Flight control continuity was not confirmed due to impact and fire damage. All failures on pushrods were found between rod ends. All flight controls were either attached to their respective cable or pushrod, or the connection had been torn from the flight control surface. The rudder trim jack screw measured 0.75 inches, which corresponds to 8 degrees tab right. The elevator jack screw had 11 threads visible on the top which corresponds to 22 percent nose up trim. The elevator and rudder trim controls were mounted on the overhead panel above the pilot seats, and were not identified. The wing flap extension cylinder measured 23.5 inches, which corresponds to 12 to 14 degrees of flap extension, however, the hydraulic system had been compromised, and the cylinder was detached from the wing flaps.
All major landing gear components were accounted for at the accident. None of the landing gear were found in a down and locked position.
Both outboard wing panels were separated outboard of the engines. The right wing main tank was found to be about 1/2 full of fuel. All others were ruptured, and/or burned with no fuel present.
MEDICAL AND PATHOLOGICAL INFORMATION
Autopsies were conducted on the occupants by Samuel Livingstone, MD, Pathologist, Onondaga County, on June 15, 1996.
Toxicological testing conducted on the pilot by the FAA Civil Aeromedical Institute was negative for drugs and alcohol.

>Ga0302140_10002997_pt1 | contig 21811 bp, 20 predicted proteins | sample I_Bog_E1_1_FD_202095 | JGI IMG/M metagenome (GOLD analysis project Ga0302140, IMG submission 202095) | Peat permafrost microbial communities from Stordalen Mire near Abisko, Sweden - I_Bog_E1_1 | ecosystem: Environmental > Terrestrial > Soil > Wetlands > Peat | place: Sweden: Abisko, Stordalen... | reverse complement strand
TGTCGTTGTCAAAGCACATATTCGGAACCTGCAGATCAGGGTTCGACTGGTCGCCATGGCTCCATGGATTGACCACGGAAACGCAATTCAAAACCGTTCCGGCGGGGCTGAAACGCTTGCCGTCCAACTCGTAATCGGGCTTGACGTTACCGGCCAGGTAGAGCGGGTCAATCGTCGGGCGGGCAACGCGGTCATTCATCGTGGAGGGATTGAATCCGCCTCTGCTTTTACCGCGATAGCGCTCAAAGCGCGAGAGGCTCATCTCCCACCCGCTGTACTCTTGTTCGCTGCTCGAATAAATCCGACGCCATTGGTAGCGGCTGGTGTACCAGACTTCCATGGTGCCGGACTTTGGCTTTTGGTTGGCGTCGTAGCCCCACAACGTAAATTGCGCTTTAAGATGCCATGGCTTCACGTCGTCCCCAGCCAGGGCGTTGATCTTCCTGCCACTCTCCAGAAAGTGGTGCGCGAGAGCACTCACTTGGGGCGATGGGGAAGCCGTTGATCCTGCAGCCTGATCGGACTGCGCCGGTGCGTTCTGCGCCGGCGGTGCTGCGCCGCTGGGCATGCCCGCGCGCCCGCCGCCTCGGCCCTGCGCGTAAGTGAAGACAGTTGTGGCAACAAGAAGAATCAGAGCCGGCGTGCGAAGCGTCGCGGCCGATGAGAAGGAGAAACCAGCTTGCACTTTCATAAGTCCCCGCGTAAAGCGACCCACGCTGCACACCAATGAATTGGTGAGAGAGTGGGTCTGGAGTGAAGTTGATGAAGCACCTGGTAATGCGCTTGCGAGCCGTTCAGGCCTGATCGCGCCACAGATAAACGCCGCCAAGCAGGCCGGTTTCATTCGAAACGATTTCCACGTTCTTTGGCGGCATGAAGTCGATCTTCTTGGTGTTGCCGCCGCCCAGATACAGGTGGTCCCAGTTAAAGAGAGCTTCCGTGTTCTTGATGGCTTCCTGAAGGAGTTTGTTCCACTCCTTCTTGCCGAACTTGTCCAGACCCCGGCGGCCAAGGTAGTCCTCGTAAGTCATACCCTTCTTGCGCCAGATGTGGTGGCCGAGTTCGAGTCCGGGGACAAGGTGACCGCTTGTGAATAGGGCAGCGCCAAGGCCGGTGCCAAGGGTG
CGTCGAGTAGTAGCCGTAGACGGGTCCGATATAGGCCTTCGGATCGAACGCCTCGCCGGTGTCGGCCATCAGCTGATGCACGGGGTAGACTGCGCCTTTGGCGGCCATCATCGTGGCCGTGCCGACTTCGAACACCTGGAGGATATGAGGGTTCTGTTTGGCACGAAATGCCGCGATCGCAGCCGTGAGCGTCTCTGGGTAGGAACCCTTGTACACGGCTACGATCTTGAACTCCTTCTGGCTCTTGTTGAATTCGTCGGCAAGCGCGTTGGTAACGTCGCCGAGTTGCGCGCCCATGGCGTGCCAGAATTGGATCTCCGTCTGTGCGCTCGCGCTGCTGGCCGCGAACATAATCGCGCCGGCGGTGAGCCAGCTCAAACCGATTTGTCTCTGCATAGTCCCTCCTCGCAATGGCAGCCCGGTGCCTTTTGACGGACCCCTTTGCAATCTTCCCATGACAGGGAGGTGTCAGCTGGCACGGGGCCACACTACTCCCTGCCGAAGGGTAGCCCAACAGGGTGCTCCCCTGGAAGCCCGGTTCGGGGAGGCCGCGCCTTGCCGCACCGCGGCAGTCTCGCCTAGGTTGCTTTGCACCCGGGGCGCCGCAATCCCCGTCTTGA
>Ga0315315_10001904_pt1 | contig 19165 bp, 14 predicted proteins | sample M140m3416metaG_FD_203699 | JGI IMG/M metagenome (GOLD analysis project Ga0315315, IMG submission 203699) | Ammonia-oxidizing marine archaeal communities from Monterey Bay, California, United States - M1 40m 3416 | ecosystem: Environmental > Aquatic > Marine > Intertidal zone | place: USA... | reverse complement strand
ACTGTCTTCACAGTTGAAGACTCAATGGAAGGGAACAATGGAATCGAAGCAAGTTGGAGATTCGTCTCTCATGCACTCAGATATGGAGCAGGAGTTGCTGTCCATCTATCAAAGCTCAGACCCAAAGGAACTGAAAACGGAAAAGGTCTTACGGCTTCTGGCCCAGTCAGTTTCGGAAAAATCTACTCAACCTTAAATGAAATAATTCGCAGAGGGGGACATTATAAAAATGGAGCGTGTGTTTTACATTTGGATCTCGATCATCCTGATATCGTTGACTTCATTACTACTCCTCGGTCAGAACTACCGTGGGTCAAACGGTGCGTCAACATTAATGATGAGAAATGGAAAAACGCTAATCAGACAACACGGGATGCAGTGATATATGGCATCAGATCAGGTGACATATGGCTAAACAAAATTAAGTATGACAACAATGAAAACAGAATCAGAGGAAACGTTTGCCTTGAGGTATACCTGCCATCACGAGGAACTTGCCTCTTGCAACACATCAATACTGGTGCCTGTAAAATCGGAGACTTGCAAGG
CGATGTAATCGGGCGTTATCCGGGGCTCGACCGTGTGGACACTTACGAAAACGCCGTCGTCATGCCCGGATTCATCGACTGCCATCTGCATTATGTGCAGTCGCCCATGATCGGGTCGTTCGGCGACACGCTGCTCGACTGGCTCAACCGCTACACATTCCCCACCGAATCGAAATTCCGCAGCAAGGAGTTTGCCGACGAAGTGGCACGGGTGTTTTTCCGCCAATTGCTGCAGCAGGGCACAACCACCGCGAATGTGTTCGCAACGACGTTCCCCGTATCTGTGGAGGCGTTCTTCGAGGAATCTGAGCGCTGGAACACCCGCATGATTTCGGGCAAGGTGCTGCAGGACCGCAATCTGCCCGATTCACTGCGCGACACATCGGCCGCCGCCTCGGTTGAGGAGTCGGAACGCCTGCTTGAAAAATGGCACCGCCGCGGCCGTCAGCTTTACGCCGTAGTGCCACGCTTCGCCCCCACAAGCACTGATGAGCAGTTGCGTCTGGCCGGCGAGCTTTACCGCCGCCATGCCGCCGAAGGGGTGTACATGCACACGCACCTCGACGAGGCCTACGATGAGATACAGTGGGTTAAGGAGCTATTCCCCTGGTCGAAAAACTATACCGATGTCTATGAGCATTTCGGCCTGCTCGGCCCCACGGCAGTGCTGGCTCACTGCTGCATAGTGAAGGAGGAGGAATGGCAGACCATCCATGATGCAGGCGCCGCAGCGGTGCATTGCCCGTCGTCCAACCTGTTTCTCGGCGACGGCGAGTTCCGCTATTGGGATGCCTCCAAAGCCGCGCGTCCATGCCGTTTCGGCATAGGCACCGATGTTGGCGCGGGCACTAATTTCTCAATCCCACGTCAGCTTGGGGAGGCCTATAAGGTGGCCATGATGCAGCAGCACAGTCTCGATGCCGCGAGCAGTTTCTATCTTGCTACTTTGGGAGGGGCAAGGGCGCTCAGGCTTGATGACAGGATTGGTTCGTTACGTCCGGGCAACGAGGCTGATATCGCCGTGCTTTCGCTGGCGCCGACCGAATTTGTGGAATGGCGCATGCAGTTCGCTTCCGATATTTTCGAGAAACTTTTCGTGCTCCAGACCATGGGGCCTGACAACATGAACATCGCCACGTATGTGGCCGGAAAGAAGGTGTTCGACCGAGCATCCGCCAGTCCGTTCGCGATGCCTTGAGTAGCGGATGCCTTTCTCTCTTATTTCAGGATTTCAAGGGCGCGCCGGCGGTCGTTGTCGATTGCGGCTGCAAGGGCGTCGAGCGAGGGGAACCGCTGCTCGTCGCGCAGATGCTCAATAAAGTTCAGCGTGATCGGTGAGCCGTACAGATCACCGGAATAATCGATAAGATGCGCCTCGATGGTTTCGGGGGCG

TESTS AND RESEARCH
The metal recovered from the left engine carburetor air box was forwarded to the NTSB Metallurgical laboratory where it was found to contain a large amount of zinc and some aluminum. The specification drawing obtained from Precision Aeromotive, in Seattle, Washington, called for, "Die Cast Zinc (Spec 185-1).
A loose gyro rotor was found in the debris area. It was not found attached to a gyro. It was forwarded to the NTSB Metallurgical laboratory where it was examined for impact marks, and none were found.
A pilot who had ridden in the airplane several times recently reported that the airplane experienced numerous electrical problems, including loss of the instrument panel lighting and overhead dome lights. In addition, he reported that the turn and back needle was always moving and was not stable even in wings level flight.
The previous owner reported that the location of the flight instruments was the same as when the airplane had been built, which did not match a "T" arrangement. The only upgrades had been to the radios which remained in the same locations, but were newer models.
The airplane used by the pilot to pass her multi-engine instrument flight check had the flight instruments arranged in a "T" configuration.
A family member reported that the pilot and her husband were under pressure from their current landlord to evacuate their present housing by the end of the day on June 14, 1996. The landlord already had the property rented as a summer rental with new occupants arriving on June 15, 1996.
The aircraft wreckage was released to the Ryan Insurance Company, on June 15, 1996.